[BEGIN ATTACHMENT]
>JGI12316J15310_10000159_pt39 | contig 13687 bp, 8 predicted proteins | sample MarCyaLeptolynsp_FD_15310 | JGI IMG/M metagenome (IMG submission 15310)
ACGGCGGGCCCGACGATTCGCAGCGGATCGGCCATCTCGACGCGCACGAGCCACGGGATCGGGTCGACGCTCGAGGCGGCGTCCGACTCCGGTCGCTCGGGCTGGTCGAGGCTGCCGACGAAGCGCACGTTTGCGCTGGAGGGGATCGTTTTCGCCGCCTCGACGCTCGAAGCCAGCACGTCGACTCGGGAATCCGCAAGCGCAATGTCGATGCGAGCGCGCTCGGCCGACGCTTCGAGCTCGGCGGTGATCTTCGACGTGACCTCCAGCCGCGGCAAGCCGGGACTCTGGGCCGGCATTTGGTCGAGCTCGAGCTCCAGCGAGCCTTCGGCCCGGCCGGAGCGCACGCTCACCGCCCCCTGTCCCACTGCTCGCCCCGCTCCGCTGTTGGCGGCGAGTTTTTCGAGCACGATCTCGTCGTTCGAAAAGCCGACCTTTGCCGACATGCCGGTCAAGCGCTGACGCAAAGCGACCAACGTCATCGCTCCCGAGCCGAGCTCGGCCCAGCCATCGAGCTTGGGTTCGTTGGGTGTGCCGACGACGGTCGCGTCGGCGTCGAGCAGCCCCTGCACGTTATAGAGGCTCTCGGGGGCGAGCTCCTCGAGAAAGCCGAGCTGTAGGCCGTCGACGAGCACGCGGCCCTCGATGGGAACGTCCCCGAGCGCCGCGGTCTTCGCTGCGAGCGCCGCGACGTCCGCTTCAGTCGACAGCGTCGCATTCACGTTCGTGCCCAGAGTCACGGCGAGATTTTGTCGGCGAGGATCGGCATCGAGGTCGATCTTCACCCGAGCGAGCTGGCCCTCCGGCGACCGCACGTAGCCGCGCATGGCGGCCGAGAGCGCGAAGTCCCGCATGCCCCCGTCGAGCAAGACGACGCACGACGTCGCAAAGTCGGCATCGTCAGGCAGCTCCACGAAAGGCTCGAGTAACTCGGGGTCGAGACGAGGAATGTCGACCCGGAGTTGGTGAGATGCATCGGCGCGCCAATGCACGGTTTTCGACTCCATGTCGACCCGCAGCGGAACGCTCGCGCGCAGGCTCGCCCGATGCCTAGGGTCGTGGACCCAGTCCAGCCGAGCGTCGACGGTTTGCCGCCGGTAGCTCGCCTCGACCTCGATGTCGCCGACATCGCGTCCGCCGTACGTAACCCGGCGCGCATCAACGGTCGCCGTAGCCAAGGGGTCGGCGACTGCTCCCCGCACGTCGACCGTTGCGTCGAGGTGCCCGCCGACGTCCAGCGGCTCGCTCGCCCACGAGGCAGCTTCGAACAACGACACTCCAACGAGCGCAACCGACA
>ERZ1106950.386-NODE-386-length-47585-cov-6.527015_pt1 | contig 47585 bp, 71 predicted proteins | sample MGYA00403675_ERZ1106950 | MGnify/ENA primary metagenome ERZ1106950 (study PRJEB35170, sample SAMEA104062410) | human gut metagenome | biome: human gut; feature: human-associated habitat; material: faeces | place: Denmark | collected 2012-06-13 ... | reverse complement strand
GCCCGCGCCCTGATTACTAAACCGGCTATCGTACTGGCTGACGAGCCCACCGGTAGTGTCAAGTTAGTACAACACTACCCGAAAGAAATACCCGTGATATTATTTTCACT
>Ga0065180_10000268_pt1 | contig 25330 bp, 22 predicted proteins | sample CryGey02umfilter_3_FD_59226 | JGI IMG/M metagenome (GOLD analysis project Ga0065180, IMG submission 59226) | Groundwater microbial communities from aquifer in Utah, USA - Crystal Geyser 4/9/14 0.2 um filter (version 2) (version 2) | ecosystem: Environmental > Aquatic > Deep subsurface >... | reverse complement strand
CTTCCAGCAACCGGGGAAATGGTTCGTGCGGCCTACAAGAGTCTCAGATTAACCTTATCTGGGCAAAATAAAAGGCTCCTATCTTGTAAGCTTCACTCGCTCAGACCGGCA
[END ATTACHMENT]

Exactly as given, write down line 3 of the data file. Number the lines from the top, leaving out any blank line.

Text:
>ERZ1106950.386-NODE-386-length-47585-cov-6.527015_pt1 | contig 47585 bp, 71 predicted proteins | sample MGYA00403675_ERZ1106950 | MGnify/ENA primary metagenome ERZ1106950 (study PRJEB35170, sample SAMEA104062410) | human gut metagenome | biome: human gut; feature: human-associated habitat; material: faeces | place: Denmark | collected 2012-06-13 ... | reverse complement strand